Alström Syndrome is a very rare recessively inherited condition which affects the metabolism of many major organs, particularly the heart, lungs, kidneys and liver.
Because the condition unfolds gradually from birth and the different manifestations vary from individual to individual, correct diagnosis is often delayed leading to suboptimal treatment and a failure to anticipate future developments. There are presently just over 700 cases known world wide and approximately 50 in the UK although the history of poor diagnosis referred to above almost certainly hides many more.
Alström Syndrome is characterised principally by a number of key conditions:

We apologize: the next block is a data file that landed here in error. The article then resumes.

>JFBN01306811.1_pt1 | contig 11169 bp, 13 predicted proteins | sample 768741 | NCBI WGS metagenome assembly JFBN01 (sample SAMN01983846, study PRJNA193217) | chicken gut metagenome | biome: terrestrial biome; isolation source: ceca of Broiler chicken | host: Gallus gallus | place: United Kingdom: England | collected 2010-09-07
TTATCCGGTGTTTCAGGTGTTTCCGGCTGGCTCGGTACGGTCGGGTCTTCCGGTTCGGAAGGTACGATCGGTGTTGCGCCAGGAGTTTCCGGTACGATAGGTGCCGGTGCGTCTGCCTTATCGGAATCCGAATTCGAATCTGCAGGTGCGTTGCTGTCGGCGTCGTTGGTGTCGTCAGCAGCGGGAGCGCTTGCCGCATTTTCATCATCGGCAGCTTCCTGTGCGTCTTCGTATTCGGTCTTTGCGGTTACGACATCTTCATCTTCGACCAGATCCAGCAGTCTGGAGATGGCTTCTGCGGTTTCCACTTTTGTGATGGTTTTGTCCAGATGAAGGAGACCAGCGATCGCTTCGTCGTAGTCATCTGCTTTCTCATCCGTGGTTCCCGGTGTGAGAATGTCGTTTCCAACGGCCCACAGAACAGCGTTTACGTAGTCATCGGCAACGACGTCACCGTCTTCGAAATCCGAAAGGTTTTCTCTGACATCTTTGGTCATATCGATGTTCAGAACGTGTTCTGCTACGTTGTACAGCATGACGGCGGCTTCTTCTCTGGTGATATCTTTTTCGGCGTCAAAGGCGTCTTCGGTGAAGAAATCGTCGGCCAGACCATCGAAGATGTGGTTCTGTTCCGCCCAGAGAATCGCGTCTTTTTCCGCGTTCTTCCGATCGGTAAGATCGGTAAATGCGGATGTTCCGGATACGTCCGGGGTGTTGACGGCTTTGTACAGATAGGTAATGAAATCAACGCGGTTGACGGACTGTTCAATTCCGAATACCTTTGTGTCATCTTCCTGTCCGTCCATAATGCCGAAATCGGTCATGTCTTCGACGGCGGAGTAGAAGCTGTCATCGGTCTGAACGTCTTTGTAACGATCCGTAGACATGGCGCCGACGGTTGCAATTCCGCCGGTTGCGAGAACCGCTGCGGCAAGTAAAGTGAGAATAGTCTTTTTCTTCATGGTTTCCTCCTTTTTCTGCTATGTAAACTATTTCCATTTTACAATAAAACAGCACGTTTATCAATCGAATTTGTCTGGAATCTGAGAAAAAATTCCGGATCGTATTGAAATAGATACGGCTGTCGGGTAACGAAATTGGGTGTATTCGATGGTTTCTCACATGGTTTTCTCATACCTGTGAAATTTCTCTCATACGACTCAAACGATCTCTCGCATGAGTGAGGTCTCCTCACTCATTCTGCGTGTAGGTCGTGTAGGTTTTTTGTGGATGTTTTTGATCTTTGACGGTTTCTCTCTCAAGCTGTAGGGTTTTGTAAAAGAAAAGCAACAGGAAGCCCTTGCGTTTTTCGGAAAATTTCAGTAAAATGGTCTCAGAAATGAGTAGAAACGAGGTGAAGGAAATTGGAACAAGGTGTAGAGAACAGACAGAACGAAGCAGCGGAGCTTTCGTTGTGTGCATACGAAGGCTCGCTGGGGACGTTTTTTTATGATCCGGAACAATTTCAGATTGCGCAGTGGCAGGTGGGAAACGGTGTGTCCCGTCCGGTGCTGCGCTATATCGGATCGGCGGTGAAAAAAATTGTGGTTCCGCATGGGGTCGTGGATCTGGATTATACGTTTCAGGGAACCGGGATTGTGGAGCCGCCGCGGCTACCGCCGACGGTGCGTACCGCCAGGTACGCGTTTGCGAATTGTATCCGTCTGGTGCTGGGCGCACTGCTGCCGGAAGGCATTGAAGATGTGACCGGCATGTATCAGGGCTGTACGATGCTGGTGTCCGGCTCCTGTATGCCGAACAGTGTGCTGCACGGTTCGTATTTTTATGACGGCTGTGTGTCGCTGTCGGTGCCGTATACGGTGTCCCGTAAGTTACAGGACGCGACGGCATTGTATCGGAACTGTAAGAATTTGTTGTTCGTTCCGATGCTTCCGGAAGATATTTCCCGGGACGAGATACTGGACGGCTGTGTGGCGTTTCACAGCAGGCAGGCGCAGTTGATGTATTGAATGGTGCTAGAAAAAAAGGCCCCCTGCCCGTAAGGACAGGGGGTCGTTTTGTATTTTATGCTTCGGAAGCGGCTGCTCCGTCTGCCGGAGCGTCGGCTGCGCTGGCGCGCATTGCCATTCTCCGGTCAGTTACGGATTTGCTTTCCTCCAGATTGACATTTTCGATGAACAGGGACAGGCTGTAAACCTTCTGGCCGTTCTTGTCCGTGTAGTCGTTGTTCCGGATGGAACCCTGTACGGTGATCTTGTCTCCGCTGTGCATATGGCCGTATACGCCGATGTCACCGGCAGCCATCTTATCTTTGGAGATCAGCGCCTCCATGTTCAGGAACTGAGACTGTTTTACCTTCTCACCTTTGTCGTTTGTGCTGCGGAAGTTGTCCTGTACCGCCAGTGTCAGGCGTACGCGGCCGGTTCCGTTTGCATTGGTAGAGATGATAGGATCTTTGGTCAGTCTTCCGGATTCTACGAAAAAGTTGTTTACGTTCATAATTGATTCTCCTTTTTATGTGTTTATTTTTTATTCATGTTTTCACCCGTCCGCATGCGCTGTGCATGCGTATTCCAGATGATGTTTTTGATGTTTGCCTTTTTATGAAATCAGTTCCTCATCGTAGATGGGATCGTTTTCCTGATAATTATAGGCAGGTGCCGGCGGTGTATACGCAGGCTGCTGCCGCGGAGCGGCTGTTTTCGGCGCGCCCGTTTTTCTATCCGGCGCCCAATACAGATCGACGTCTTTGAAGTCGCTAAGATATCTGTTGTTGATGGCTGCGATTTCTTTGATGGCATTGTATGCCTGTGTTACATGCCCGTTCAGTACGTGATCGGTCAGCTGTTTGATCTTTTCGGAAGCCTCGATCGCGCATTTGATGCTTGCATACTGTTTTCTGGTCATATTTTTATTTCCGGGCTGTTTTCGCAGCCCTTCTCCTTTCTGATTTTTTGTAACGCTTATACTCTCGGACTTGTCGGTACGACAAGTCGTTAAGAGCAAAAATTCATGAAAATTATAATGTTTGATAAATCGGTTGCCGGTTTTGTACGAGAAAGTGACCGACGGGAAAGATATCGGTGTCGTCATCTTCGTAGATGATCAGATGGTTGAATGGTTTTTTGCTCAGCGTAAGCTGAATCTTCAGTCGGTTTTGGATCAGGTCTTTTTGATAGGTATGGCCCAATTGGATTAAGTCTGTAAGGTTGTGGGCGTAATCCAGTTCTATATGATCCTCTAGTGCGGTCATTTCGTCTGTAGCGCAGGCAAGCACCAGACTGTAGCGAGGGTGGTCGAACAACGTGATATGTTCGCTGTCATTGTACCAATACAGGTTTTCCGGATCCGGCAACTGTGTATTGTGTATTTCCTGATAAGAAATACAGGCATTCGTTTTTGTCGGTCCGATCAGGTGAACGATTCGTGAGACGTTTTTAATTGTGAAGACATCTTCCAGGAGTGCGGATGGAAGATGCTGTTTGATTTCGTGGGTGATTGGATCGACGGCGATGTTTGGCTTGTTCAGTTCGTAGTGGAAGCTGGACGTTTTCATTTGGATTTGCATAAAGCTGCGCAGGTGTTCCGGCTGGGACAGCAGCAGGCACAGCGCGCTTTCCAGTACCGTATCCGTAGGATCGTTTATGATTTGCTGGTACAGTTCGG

- Retinal degeneration (Rod Cone Dystrophy, Nystagmus and Photophobia)
- Sensorineural hearing loss (ranging from a mild, moderate to severe loss
- Insulin resistance
Additional features can include:
- Cardiomyopathy (poor cardiac function where the heart muscle is weakened and enlarged
- Type 2 diabetes
- Renal and hepatic dysfunction (affecting the kidneys and liver)
- Hypertriglyceridaemia and tryglycerides (elevation of fatty substances found in the bloodstream)
How is Alström Syndrome diagnosed?
Dilated cardiomyopathy is often detected in young babies and often leads to premature death. Kidney failure may also occur. During childhood, patients suffer deteriorating eyesight which may include nystagmus and photophobia which often leads to blindness. Hearing loss and Type 2 diabetes is also common.